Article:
SALEM, Ore. (AP) - Oregon employers would be barred from asking job seekers about their criminal backgrounds on application forms under a bill passed by House lawmakers Wednesday.
Known as "ban the box," the measure would forbid businesses from using application forms that ask candidates to state whether or not they have a criminal record. It does allow employers to ask questions about criminal records during interviews, when the applicant can offer an explanation.
The measure would also prevent employers from considering or inquiring about an applicant's criminal record before an interview or before making an employment offer if there was no interview.
The bill's sponsor, Rep. Rob Nosse, said the measure will help people with criminal records earn a living and rebuild their lives.
"We know that after spending time in prison it's not always easy to re-enter society. And all the research shows that access to housing and employment are among the two most effective ways that we reduce the chances of former inmates going back to prison," the Portland Democrat said.
Nosse said the bill doesn't override restrictions on people prohibited from working with some groups, such as children or the elderly, and it doesn't apply to jobs that lawfully require a background check.
But opponents argued the measure could expose employers to a slew of lawsuits if applicants believe their criminal records were considered before an interview.
"So in other words, you don't have to have a box on the application. But if you inquire into or considered the history of someone prior to an interview, you are committing an unlawful employment practice," said Rep. Mike McLane, the Republican leader in the House.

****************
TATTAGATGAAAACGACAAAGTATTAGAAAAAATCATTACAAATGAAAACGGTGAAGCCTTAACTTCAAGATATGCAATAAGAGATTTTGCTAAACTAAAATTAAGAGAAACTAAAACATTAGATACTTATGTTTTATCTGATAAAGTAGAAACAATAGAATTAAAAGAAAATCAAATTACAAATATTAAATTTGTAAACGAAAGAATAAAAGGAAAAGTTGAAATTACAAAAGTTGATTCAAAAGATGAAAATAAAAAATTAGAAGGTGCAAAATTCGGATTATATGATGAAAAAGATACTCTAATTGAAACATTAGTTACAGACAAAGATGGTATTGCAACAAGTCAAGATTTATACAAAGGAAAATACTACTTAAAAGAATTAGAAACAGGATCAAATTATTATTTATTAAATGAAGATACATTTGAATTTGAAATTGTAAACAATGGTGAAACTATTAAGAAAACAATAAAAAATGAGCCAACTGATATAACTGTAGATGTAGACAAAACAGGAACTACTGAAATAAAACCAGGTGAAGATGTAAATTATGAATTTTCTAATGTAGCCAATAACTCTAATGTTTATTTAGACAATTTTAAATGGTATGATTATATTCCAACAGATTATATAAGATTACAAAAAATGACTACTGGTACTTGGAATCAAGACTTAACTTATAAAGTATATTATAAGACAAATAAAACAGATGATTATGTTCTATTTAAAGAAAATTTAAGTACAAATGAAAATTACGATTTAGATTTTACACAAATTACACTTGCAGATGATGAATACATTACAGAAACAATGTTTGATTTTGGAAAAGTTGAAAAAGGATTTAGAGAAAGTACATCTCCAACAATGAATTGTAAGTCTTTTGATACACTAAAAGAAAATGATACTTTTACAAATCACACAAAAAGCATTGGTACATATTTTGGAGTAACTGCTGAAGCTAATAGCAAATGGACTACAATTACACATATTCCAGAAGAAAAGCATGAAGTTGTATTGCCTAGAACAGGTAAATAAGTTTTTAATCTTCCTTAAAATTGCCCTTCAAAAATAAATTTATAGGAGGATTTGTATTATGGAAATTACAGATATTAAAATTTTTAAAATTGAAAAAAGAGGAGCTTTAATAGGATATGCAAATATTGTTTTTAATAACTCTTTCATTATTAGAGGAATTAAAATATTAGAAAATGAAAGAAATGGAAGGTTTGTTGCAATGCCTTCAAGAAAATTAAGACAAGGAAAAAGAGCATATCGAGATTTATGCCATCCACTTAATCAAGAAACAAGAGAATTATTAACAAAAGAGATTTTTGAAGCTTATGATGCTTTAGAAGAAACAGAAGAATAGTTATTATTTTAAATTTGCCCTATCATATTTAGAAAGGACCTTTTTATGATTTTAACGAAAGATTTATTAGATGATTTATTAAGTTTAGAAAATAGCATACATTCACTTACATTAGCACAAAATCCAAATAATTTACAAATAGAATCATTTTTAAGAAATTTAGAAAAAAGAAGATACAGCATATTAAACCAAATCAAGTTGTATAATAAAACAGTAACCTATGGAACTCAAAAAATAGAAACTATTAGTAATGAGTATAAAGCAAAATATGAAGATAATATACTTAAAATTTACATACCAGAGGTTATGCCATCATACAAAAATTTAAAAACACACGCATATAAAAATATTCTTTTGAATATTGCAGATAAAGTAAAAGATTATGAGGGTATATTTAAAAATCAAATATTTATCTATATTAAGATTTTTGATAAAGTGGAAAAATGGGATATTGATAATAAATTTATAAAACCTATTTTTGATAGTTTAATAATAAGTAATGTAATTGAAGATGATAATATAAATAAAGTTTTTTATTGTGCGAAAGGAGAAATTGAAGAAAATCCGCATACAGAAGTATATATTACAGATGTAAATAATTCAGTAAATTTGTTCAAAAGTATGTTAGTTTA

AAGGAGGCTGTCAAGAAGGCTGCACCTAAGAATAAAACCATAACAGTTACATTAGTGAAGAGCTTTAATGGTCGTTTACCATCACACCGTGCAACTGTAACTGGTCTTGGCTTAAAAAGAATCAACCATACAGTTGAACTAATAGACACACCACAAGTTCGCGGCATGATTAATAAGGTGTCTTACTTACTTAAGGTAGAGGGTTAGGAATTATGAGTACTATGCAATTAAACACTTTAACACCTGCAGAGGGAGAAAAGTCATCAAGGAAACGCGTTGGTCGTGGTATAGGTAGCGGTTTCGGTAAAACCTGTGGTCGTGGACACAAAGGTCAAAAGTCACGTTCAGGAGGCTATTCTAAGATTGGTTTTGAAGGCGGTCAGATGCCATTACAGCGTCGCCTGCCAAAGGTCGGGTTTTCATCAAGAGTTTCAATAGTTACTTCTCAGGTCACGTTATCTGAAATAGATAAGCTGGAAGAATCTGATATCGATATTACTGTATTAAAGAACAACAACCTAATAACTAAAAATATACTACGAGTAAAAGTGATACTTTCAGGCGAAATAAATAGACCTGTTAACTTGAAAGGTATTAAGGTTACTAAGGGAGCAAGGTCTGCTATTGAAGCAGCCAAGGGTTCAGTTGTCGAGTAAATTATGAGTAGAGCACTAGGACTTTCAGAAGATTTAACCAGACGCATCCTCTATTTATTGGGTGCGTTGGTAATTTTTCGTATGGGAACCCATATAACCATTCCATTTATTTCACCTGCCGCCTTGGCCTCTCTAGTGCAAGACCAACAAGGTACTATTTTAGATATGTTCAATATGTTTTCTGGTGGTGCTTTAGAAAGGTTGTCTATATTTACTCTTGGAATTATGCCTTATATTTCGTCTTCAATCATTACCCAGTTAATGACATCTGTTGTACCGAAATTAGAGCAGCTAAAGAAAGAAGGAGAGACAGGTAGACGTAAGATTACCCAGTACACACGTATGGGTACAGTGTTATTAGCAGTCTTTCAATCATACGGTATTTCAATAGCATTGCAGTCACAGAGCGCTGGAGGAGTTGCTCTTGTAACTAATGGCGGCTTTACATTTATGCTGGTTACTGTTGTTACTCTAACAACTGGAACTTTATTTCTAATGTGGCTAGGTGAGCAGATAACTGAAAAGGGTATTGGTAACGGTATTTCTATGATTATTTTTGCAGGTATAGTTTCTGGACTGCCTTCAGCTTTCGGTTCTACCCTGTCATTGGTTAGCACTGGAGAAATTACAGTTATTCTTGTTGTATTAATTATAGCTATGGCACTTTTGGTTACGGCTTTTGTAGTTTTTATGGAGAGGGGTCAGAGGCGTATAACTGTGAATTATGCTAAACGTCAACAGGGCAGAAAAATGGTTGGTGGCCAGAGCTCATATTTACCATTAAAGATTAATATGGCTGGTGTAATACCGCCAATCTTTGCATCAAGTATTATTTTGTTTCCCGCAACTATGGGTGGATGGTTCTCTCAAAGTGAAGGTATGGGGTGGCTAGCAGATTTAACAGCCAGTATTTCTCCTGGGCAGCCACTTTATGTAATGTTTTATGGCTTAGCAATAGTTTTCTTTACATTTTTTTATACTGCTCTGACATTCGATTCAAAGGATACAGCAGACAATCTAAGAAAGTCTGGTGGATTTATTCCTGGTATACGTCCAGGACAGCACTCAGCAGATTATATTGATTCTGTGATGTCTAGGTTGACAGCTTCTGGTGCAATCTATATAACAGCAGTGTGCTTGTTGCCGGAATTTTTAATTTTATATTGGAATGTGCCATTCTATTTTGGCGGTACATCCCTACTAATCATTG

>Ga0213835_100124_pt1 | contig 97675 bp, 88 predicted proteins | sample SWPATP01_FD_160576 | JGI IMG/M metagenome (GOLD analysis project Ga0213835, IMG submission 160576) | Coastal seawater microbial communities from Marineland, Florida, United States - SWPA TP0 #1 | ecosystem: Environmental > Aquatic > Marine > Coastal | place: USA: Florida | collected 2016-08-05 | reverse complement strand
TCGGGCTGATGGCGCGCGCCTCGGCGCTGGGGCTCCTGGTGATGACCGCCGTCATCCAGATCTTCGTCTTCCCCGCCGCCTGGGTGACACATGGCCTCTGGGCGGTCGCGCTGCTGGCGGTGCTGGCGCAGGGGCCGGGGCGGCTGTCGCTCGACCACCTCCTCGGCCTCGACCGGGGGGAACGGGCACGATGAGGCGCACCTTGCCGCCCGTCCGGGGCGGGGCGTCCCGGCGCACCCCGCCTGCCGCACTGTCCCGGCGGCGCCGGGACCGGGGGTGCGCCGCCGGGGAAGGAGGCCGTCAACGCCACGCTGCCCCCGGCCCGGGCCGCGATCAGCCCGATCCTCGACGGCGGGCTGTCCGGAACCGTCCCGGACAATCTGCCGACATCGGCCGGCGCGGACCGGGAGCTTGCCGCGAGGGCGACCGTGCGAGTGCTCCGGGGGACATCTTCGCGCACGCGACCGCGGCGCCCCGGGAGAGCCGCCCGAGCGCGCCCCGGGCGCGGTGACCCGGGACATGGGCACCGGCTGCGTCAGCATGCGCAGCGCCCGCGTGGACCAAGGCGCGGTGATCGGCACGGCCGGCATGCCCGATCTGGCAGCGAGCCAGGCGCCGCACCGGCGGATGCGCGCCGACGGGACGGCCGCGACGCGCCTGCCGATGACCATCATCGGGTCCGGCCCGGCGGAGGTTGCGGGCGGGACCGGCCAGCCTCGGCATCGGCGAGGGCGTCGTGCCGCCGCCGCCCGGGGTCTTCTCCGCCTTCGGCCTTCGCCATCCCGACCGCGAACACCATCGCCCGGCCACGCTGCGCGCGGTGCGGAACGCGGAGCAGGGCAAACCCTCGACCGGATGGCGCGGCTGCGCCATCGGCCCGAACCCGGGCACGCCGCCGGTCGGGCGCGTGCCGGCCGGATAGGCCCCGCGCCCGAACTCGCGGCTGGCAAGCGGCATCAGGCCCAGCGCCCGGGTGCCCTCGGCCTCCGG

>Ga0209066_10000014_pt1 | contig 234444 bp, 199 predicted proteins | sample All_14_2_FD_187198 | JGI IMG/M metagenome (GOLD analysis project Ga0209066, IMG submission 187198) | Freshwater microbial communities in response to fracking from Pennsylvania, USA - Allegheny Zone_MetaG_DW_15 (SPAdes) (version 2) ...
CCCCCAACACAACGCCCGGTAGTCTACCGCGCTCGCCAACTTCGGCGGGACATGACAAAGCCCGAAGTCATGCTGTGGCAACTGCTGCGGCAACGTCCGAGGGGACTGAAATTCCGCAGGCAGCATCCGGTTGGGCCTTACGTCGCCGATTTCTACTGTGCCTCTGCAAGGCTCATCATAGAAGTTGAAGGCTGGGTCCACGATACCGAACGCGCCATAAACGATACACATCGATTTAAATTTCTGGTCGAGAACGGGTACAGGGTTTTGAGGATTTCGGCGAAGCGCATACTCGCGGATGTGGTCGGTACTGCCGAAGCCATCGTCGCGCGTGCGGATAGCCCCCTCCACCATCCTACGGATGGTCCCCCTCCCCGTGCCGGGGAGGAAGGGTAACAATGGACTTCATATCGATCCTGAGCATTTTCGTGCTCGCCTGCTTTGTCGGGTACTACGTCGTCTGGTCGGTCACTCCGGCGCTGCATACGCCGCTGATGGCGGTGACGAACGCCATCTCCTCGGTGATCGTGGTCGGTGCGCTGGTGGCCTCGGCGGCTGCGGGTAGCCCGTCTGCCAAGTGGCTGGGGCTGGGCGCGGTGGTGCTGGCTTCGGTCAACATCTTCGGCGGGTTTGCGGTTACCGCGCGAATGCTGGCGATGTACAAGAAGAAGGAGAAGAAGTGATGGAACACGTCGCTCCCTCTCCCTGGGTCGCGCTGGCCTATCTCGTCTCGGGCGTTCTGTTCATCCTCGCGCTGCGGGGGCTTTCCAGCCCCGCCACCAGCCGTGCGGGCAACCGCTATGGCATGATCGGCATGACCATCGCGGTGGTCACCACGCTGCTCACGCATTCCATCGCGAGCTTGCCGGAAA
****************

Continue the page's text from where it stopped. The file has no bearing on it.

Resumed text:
He also argued many companies, such as Wal-Mart Stores Inc. and Home Depot Inc., have already removed the criminal history question from its application forms.
Groups that advocate for workers' rights have been lobbying state governments for years to adopt policies that reduce barriers to jobs for people with criminal histories. Supporters say the movement has gained momentum in the last two years as states including California to and Jersey have scrubbed the question from job applications.
According to Fair Chance For All, a coalition of more than 50 organizations across the state that support the measure, the box has already been eliminated from applications for jobs with the city of Portland and Multnomah County. Sixteen states, including Colorado, New Mexico and Georgia, have passed similar legislation.
Oregon's bill, HB 3025, passed on a 33-27 vote and now goes to the Senate.
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